Pressure Sores & Bumblefoot in Birds (Causes, Symptoms & Treatments)

I’ve seen that the soles of my bird’s feet are reddish and hurting, and they appear to be quite sensitive. What could be causing this?

Pressure sores on the bottom of the foot are one of the most prevalent issues that we find in pet birds, especially the smaller species of birds. It is typically caused by inappropriate perches, which can be rectified by making adjustments to the positions of the perches.

Because birds are unable to develop calluses on the bottoms of their feet, the scales will eventually wear down and become thinner as a result of prolonged wear. You will observe that there are red sores on the bottom of the foot, in addition to the loss of the regular spherical scales. This is something that will happen. Ulcerations through the skin can occur in severe and chronic cases, which can lead to lameness.

Birds that are kept on perches of the same diameter or birds that are rarely given the opportunity to exercise their wings outside of their cage are more likely to get pressure sores. Their toes will wear away in the same spot, and after enough time, the scales on the bottom of their feet will be completely worn away. When the diameter of the perch is too small, pressure sores can form in the center of the foot, and when the diameter of the perch is too wide, wear can occur on the underside of the hock (ankle). Pressure sores on the hock are typically more harmful than pressure sores on other parts of the body because of the possibility of damage to the tendon that runs beneath the hock. Cockatiels have presented with this kind of hock ulceration more frequently than any other bird species.

Pressure ulcers are something that can be easily avoided. Your bird will benefit from having a range of perch diameters to choose from, as this will help to ensure that wear is distributed more consistently. The cage ought to be outfitted with perches of both a small and a large diameter. Additionally desirable are perches that are flat and wide. Perches that are sold in retail outlets and go by names like “Comfort Perches” are convenient options since they can be adjusted to offer either a narrow or wide area for perching. Additionally, branches from the exterior with a variable diameter can provide the chance for improved wear.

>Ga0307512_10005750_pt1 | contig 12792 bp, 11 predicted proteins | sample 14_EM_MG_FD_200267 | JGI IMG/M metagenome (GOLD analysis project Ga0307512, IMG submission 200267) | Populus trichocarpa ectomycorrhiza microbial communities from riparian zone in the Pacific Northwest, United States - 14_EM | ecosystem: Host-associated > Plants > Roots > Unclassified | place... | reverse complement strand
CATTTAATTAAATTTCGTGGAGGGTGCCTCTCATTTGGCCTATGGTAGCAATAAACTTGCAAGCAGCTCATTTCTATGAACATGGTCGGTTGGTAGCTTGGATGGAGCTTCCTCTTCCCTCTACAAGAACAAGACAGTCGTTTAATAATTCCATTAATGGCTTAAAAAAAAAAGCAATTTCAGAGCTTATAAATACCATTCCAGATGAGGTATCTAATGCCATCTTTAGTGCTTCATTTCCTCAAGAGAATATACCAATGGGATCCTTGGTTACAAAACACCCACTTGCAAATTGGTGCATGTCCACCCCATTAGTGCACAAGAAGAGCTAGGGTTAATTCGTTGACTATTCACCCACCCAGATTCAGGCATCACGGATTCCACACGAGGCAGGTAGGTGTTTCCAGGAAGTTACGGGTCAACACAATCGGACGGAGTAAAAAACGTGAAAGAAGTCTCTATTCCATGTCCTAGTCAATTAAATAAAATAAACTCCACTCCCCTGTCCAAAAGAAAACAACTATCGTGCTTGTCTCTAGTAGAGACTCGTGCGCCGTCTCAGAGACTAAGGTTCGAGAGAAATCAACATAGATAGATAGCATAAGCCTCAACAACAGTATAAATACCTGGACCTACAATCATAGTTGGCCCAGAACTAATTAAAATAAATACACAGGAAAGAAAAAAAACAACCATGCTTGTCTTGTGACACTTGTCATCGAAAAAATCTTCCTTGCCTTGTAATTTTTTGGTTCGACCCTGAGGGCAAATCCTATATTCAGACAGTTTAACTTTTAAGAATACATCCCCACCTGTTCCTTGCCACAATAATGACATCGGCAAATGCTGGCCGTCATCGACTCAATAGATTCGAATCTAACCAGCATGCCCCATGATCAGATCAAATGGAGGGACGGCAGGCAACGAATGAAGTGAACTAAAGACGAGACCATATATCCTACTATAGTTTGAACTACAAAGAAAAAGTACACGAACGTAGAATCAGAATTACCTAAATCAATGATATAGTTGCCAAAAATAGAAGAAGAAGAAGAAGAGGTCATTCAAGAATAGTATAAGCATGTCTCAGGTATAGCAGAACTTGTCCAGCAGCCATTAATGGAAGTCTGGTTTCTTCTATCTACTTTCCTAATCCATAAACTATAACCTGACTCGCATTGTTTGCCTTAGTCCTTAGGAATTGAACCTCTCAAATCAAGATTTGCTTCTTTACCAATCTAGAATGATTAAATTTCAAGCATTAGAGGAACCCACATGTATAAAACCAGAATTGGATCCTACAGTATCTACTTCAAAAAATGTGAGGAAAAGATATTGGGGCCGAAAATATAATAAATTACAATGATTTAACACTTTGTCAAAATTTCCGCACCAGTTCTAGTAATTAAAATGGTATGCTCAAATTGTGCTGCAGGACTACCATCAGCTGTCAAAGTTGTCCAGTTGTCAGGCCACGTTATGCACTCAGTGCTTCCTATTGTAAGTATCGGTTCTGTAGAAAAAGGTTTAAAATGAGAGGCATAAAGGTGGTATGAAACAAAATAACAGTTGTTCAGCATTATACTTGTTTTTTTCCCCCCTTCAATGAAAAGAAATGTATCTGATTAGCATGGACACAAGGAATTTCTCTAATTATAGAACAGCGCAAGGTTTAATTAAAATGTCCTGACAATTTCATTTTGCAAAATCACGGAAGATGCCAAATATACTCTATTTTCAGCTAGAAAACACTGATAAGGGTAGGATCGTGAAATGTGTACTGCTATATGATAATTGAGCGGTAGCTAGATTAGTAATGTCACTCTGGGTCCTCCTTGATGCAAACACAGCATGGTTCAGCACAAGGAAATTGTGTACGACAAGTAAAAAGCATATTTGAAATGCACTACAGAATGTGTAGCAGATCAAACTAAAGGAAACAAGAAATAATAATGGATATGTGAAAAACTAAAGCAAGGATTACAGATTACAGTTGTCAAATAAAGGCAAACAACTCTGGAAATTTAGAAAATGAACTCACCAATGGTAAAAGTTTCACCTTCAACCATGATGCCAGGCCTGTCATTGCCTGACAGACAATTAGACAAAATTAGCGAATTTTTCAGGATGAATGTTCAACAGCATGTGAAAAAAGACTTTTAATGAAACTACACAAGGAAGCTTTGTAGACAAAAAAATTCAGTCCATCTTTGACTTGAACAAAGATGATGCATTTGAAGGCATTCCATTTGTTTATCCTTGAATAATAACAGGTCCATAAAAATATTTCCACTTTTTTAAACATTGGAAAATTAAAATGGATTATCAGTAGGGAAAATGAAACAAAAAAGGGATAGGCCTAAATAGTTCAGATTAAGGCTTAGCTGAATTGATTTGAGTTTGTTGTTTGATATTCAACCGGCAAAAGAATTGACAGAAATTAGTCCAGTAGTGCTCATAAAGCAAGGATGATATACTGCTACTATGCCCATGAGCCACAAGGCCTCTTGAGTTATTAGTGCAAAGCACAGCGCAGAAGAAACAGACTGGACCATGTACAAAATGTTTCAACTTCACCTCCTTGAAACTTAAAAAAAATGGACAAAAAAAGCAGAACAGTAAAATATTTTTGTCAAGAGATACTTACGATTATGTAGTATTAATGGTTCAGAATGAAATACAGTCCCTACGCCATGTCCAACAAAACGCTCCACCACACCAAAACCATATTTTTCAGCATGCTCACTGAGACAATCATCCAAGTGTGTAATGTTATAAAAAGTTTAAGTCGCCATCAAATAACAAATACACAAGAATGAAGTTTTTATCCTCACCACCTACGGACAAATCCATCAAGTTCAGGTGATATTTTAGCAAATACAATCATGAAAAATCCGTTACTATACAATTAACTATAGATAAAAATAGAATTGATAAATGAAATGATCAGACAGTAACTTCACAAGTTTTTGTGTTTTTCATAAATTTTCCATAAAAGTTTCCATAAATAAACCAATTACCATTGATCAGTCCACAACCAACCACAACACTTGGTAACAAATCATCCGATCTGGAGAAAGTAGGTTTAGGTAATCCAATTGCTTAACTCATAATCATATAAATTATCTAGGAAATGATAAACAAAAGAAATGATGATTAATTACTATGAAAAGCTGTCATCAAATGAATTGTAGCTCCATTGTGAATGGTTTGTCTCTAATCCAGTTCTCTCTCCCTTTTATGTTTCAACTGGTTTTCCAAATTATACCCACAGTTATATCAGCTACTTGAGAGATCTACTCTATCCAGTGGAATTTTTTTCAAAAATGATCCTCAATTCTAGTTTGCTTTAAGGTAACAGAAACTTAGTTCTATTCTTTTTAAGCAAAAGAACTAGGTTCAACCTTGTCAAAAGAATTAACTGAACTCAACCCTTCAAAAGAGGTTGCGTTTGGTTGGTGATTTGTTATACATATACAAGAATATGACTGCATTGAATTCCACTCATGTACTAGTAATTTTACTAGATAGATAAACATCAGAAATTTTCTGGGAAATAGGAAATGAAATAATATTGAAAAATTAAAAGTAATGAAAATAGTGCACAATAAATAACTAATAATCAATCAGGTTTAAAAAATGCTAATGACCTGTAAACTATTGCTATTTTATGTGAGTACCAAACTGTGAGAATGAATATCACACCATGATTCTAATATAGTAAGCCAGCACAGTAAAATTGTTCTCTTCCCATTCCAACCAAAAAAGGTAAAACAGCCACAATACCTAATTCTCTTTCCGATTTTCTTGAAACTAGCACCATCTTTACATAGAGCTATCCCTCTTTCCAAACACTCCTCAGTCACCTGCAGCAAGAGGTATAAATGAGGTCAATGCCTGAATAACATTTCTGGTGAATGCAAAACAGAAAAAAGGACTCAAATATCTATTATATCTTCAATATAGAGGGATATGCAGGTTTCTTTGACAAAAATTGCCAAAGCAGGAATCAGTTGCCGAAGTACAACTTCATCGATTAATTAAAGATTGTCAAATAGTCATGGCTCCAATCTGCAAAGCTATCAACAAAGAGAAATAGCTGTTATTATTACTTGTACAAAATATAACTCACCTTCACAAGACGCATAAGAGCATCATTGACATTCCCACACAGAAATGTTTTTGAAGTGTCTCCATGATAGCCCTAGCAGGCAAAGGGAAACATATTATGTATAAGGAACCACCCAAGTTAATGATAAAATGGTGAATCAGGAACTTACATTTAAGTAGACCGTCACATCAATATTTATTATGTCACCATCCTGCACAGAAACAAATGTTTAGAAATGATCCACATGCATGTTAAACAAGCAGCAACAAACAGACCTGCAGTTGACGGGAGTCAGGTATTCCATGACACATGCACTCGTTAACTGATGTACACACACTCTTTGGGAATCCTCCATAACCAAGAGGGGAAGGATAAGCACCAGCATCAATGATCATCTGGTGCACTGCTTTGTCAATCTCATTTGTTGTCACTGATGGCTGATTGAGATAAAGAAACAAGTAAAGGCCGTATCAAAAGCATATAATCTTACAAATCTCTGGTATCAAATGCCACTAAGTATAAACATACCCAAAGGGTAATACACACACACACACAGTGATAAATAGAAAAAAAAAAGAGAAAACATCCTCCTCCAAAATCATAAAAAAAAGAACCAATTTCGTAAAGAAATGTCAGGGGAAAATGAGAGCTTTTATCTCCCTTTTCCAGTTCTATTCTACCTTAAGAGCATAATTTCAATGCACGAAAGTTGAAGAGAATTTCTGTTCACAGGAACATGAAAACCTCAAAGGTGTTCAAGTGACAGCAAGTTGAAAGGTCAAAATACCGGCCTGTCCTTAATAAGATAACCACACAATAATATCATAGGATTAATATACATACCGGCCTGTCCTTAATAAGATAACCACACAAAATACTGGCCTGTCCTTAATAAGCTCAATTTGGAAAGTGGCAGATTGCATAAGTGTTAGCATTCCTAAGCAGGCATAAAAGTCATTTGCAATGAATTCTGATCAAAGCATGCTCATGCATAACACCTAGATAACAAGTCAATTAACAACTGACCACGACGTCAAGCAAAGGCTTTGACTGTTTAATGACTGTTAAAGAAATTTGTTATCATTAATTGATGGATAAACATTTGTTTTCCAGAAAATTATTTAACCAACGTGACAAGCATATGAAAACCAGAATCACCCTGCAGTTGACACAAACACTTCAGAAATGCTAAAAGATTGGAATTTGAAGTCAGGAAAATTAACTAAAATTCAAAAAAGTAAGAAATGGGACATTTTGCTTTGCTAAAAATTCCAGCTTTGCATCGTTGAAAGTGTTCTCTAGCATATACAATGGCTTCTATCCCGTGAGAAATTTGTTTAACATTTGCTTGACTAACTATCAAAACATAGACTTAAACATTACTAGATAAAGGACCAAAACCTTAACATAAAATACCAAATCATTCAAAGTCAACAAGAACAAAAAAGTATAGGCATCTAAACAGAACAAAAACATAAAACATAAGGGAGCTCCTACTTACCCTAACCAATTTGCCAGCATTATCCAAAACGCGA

Rubber or plastic tubing can be useful for tiny birds because it will give a wider and softer surface than a traditional perch. It is important to provide non-rigid perches for little birds, such as canaries and finches because these species are known to continually move around their perches. Swings, tubes, and clotheslines are all great options for perches since they “give” as the bird leaps around on them, making it easier on their feet.

If you are concerned that your bird may have pressure sores, you should lift it up and examine the bottoms of its feet. You will be able to make an informed judgment regarding the appropriate perching that is required once you have determined the level of wear. If there are wounds present, cushioning the perches should be done until the wounds have healed. Paper towels and scotch tape, Dr. Scholl’s moleskin, or another sort of toweling or fabric can be used to pad perches. However, care must be given to ensure that the material does not shred or unravel, as this could present an opportunity for the toenails to become entangled. Ulcerations, which are more severe cases, may necessitate the application of bandages to the foot and, in certain circumstances, the use of antibiotics.

Pressure sores can be readily avoided by using appropriate perching and also by allowing your bird(s) freedom outside the cage and the ability to be on a variety of surfaces. Pressure sores can be quite painful for your bird(s). Bring your bird outside and examine both of its feet. The treatment of ulcerations and the “bumblefoot” that can ensue from them is far more difficult than taking preventative measures or detecting the disease at an early stage.

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